[Skip to Content]
Access to paid content on this site is currently suspended due to excessive activity being detected from your IP address 50.16.5.192. Please contact the publisher to request reinstatement.
[Skip to Content Landing]
Article
October 1969

Retinoblastomas With DNA Precipitation

Author Affiliations

Dublin
From the National Ophthalmic Pathology, Laboratory and Registry of Ireland, Royal Victoria Eye and Ear Hospital, Dublin.

Arch Ophthalmol. 1969;82(4):454-456. doi:10.1001/archopht.1969.00990020456005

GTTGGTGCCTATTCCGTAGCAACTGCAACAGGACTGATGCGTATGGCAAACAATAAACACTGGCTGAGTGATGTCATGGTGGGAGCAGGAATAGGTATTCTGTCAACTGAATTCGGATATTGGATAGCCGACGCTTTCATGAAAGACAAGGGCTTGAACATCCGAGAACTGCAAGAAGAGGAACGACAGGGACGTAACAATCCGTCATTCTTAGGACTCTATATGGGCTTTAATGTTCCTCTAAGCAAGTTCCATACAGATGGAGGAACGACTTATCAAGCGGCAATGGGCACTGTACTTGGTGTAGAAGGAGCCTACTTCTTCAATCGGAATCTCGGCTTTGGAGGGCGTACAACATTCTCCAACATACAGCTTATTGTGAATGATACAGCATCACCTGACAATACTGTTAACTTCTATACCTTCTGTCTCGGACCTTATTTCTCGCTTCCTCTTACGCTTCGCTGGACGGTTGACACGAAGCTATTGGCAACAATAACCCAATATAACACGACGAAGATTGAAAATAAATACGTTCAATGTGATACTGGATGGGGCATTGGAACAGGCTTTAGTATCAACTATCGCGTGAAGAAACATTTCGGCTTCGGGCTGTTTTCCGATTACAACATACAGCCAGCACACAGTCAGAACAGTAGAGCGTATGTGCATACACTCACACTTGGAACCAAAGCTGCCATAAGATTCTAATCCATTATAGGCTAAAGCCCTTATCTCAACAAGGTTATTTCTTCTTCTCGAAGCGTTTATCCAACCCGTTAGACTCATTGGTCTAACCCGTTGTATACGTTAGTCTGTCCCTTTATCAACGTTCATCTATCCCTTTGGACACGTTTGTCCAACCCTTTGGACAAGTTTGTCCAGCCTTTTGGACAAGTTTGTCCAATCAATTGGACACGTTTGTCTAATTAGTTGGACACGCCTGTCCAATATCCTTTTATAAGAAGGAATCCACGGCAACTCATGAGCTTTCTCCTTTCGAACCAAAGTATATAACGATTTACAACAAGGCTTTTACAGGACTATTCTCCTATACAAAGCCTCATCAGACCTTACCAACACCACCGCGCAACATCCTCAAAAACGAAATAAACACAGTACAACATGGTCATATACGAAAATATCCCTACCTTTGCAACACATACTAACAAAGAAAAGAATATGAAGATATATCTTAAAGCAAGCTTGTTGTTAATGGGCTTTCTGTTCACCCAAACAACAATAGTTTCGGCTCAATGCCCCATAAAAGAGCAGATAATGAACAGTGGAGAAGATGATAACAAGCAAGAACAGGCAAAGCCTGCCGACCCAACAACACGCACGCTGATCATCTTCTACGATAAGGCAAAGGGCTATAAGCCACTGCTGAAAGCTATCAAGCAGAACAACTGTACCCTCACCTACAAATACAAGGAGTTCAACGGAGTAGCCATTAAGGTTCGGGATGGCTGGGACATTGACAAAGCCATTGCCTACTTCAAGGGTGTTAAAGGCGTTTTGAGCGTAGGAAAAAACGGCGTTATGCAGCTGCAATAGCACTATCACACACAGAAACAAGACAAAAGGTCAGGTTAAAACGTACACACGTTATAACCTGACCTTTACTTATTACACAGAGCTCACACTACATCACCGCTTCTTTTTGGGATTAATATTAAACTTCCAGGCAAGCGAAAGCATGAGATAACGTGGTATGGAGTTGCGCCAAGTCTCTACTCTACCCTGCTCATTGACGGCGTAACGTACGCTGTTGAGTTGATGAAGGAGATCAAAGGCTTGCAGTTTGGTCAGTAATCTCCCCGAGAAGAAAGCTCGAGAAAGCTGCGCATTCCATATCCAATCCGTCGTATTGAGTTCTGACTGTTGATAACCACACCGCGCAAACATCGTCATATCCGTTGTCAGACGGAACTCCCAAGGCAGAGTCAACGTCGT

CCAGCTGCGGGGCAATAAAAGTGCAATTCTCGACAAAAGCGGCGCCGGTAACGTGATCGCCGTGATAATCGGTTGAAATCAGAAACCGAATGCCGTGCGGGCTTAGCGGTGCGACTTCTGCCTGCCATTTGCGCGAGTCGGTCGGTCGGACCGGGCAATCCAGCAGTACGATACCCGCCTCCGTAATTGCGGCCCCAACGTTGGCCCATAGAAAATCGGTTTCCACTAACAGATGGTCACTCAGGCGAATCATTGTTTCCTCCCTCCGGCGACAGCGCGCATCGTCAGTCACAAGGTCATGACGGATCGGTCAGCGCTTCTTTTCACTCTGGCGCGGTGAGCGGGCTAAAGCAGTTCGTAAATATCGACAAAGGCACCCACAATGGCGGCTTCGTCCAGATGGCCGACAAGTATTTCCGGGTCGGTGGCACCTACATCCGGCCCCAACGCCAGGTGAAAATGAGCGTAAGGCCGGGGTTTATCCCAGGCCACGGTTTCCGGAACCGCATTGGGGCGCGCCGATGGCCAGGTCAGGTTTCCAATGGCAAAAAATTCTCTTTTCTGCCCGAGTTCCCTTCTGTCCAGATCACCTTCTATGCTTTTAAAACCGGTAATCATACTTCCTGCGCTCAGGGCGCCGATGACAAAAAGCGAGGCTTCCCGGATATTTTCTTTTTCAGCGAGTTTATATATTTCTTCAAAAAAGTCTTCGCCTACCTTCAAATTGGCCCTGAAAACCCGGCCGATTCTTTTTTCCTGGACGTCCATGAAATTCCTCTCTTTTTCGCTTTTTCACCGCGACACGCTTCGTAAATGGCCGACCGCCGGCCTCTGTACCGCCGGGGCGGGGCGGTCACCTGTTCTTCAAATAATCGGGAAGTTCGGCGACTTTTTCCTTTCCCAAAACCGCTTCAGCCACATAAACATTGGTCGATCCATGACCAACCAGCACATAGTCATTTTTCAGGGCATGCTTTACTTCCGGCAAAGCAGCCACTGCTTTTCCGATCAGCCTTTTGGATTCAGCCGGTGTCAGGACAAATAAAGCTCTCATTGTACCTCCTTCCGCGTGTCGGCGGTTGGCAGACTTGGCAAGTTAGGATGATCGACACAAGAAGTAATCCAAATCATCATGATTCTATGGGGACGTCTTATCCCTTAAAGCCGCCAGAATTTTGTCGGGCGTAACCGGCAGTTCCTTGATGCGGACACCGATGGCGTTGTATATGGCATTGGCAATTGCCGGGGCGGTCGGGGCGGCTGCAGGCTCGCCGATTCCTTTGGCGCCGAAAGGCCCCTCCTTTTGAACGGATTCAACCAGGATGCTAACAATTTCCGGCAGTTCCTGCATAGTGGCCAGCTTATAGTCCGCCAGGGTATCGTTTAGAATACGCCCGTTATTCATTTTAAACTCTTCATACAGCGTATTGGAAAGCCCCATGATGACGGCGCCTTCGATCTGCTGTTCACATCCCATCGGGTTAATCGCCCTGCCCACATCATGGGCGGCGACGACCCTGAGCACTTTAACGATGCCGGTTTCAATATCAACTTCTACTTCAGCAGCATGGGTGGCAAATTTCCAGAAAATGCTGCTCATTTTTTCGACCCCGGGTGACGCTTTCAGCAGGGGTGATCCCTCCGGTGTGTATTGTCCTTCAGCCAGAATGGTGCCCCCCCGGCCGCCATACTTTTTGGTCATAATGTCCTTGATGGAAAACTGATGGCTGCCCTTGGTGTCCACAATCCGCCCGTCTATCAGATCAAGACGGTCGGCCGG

Abstract

Retinoblastomas contain various basophilic deposits which have always been considered to be composed of calcium only. A study of a series of retinoblastomas shows that such deposits occurring in vascular walls, and occasionally free in the stroma in some cases, are in fact, due to the deposition of deoxyribonucleic acid. The precipitation of this substance does not appear to parallel the degree of necrosis or calcification or both, but it is suggested that tumors containing well-formed rosettes have virtually no significantly free DNA.

×